In November 2012, Mongolia issued US$1.5bn of five and 10-year sovereign debt – cutely called “Chinggis bonds” after the 13th century Mongol conqueror Genghis Khan. These were happily snapped up by yield-hungry investors as Mongolia continued to post one of the world’s fastest GDP growth rates. The government, in theory, should have used this money to invest in commercially viable infrastructure to provide power, transport and logistical infrastructure to support the country’s continued growth.
But with a substantial portion of this debt maturing within the next 3 years, concerns have been mounting about the government’s ability to repay. While some of the US$1.5bn bond was used to build useful social infrastructure within the capital, Ulaanbaatar – including new roads and schools – an equally significant portion was spent on pork-barrel and pump-priming programs. Moreover, the government has little to show in terms of commercially viable investments that generate returns.
Mongolia already runs a substantial fiscal deficit. If spending by the Development Bank of Mongolia is included, it amounts to at least 12 per cent of GDP. With Mongolia’s debt-to-GDP now above 50 per cent, the Ministry of Finance has been urging Parliament to raise the legal debt ceiling from 40 per cent of GDP to 70 per cnet of GDP, as a means to issue more bonds for debt servicing.
However, parliament so far has refused to budge, while the World Bank has strongly advised the government against raising the ceiling, following an internal assessment of Mongolia’s debt sustainability and its current debt tenors. It also appears unlikely that international investors would be overly willing buyers of new Mongolian debt, given the clear and present risks. On the side lines of the recent Asian Development Bank meeting in Kazakhstan, representatives from Mongolia’s Finance Ministry admitted that the current debt situation was a difficult one, although they declined to comment on specifics.
Perhaps the biggest worry, however, is that the mining sector has largely come to a standstill. The country’s two flagship projects, the Tavan Tolgoi coking coal mine, and the Oyu Tolgoi copper-and-gold project – in which global mining giant Rio Tinto has a 66% stake – are not contributing meaningfully to government coffers. Sources suggest that Tavan Tolgoi, which has a contractual obligation to sell coal to China’s Chalco, is currently exporting for as little as US$30-40 a ton, below the cost of the production. Moreover, pricing pressures continue to persist, with Chalco reportedly struggling to find buyers in China.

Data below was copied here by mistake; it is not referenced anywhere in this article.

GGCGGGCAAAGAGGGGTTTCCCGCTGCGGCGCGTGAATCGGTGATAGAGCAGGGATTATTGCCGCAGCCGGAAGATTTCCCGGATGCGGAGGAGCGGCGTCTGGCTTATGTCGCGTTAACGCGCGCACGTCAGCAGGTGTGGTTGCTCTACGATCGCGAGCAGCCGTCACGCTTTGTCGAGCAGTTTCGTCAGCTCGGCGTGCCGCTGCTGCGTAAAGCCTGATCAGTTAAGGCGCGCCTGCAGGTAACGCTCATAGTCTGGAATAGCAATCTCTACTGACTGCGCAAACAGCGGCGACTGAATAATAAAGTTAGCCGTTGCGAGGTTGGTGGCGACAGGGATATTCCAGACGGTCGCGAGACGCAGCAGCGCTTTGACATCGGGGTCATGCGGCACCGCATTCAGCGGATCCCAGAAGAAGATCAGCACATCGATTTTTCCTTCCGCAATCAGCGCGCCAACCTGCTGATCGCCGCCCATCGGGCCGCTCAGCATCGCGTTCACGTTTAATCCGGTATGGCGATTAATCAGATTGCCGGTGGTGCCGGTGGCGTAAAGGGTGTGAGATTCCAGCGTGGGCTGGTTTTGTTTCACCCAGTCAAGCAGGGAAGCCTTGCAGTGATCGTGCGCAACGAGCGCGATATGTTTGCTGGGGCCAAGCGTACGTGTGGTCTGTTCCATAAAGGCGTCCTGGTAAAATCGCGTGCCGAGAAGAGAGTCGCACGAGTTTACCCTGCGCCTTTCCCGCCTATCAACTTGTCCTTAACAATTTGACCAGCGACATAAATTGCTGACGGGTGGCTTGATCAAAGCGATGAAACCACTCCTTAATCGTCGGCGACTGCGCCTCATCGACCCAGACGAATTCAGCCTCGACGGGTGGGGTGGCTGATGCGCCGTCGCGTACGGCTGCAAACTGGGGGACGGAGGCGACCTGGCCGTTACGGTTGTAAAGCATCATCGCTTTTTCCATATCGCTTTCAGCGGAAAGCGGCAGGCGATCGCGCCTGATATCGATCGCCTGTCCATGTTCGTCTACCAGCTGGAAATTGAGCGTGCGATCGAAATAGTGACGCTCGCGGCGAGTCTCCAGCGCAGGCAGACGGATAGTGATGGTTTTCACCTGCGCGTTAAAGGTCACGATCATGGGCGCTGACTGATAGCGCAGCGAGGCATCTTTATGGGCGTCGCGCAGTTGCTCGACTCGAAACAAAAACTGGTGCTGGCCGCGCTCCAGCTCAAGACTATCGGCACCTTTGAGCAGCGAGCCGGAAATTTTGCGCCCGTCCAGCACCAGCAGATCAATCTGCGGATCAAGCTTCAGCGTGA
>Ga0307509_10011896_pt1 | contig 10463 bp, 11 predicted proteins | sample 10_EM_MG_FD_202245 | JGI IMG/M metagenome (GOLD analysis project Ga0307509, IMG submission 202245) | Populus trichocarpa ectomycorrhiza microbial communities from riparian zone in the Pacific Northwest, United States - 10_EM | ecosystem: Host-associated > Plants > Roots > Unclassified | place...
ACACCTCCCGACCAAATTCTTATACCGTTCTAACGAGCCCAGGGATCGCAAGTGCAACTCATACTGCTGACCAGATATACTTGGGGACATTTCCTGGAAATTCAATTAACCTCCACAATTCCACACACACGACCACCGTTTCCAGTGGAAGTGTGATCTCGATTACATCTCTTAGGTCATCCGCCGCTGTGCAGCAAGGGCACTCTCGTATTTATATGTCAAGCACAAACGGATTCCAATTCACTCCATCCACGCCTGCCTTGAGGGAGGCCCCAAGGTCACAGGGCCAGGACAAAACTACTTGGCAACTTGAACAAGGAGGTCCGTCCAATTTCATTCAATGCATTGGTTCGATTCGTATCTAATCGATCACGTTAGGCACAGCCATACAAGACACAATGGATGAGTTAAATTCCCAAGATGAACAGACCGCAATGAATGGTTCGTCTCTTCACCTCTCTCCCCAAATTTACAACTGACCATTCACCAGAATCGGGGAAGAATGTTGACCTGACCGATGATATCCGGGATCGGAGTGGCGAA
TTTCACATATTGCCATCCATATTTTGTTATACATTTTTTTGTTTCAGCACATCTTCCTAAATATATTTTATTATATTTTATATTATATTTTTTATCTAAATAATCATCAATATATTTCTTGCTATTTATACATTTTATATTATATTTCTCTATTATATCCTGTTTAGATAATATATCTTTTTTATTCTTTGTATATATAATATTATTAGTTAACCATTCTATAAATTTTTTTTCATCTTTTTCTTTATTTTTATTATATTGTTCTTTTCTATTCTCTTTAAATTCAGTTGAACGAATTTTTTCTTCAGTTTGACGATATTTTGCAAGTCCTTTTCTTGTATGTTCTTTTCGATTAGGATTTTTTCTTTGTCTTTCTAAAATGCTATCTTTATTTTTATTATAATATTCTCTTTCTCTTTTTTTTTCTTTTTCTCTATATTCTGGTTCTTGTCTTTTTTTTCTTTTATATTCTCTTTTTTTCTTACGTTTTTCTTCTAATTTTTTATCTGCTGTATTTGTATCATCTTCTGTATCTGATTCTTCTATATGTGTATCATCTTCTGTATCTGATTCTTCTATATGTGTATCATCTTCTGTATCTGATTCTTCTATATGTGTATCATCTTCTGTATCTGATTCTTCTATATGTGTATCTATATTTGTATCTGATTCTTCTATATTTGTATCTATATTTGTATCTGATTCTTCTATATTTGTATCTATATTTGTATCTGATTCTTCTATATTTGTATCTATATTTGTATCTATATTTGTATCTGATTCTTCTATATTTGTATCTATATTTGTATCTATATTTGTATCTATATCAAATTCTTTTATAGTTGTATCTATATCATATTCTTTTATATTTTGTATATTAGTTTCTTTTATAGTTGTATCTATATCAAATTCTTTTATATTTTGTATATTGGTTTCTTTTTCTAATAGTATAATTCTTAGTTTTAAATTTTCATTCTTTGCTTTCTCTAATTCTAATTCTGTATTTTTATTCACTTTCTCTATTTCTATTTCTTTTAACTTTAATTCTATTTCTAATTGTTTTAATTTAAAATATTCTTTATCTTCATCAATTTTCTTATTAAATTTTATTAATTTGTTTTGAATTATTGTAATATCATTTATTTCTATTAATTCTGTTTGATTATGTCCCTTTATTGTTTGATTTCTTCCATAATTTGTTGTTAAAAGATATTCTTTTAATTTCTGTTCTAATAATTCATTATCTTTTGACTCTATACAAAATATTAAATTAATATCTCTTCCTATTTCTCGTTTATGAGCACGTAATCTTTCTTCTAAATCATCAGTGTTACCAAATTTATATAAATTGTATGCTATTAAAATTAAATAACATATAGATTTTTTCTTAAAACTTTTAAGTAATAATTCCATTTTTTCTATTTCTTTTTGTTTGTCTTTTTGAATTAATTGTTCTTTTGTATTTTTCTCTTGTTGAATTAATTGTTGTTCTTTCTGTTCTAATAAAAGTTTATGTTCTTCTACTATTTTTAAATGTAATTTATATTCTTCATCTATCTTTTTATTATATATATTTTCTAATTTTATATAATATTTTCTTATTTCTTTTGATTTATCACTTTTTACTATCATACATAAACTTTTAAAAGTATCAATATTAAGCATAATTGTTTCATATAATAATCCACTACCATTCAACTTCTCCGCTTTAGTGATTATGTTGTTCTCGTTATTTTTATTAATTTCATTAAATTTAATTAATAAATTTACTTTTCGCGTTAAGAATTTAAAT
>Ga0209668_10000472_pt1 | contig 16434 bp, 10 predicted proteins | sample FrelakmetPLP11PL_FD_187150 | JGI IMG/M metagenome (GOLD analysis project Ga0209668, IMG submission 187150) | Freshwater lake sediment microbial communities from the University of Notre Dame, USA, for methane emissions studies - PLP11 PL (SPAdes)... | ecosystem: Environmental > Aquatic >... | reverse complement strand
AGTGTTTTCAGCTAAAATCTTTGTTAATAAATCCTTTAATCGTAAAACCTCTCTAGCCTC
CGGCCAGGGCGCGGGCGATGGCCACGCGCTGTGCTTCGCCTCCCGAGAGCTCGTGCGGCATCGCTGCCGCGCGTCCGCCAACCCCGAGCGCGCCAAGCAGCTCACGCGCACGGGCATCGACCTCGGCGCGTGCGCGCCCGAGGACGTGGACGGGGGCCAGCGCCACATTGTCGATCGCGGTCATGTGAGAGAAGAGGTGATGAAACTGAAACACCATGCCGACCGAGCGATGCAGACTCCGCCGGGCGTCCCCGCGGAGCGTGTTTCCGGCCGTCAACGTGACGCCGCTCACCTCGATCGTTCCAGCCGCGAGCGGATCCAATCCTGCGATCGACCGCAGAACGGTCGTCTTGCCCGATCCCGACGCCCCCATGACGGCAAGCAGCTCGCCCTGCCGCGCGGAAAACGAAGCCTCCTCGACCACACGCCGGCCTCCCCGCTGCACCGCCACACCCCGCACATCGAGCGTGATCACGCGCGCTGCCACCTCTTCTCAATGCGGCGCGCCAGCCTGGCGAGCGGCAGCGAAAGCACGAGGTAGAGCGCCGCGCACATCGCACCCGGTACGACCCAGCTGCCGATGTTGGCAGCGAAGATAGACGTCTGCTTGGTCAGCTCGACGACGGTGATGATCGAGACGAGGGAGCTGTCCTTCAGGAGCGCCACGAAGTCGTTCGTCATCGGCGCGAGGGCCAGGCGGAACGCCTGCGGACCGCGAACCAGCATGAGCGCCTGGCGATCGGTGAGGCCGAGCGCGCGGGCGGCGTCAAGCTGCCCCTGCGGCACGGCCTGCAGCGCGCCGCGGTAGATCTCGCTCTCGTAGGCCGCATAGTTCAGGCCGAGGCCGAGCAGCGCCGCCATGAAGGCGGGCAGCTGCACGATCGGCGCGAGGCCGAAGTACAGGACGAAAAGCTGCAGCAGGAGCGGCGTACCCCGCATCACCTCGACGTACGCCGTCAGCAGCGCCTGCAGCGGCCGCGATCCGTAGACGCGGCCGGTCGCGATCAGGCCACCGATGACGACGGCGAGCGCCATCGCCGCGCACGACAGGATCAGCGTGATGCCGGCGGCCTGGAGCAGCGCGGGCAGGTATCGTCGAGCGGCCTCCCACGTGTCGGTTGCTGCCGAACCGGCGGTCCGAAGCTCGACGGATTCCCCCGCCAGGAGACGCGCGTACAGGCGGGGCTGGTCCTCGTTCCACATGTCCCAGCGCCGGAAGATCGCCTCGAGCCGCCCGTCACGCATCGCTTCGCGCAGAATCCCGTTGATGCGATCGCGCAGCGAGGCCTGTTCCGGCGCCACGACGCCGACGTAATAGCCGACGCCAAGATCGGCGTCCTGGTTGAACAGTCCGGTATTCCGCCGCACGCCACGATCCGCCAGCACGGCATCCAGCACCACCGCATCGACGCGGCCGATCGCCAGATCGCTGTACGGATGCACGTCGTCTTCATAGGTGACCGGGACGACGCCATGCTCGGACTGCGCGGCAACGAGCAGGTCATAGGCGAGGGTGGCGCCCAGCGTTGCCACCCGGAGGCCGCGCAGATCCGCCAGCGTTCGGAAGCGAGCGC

Oyu Tolgoi has yet to fully commence commercial production, with ongoing tripartite disputes between the Mongolian government, which wants a greater equity stake in the project, Rio Tinto, which has invested substantial sums of money in the project but has been losing confidence, and with the Chinese government/Chalco, which also holds a 9% stake in Rio Tinto, but has been reported to be seeking greater control over the project’s offtake in return for providing the electricity required for commercial production.
Meanwhile, medium-sized miners, including Hong Kong-listed Mongolian Mining Corp (MMC) and South Gobi Resources, have either stopped production or are struggling to repay debts, given the weak export environment. New foreign investments have come to a halt also in part due to the persistent uncertainty in the country’s legal environment and the high-profile detention of senior executives at South Gobi.
For now, the economy remains relatively robust, mainly due to the trickle-down effects of the economic boom over the last five years and recent fiscal stimulus spending. The local currency – the tugrik – has taken a beating, as has the stock market, but some investors continue to see value opportunities and strong long term fundamentals.
That may be justified. But in the short term, the lingering issue of how Mongolia will repay its debts remain unresolved. There are effectively three options. The first is that Oyu Tolgoi, a project which alone is expected to account for more than 30% of GDP once it reaches full production, finally gets underway. While Mongolia has over 200 major projects that contribute to government revenue – not only in mining, but in infrastructure and construction – many are either cash flow negative or simply do not have sufficient scale to shore up government coffers.
Another option would be to draw on Chinese funding. The Chinese government recently doubled the size of its currency swap with the Mongolian central bank to Rmb20bn, as a measure to help instill confidence in the currency and shore up foreign exchange reserves. Nevertheless, Mongolia is unlikely to veer towards full dependency on Beijing for sustenance.
A third option would be to draw on other sources of funding and development aid, including from the World Bank, the Asian Development Bank, Korea Exim Bank, Japan International Cooperation Agency (JICA), and the Japan Bank for International Cooperation (JBIC). However, new grants may come with certain conditions and caveats attached that could prove tricky to enforce in Mongolia’s shaky political system, while new lending facilities may be deemed unfeasible if the debt ceiling is not extended.
For its part, in December 2013 JBIC recently provided a guarantee for the Development Bank of Mongolia (DBM) to issue its first ever Samurai bond, at US$290m with an ultra-low coupon of 1.52%. However, DBM has since struggled to use this money for local project finance. It reportedly has been seeking to convert its yen borrowings into US dollars as a means to avoid exchange risks stemming from a weakening yen, but has yet to find a willing counterparty.
There is still time for Mongolia to bring its fiscal house in order, but the clock is ticking.
Gavin Bowring is a research director at Asean Confidential, a research company owned by the Financial Times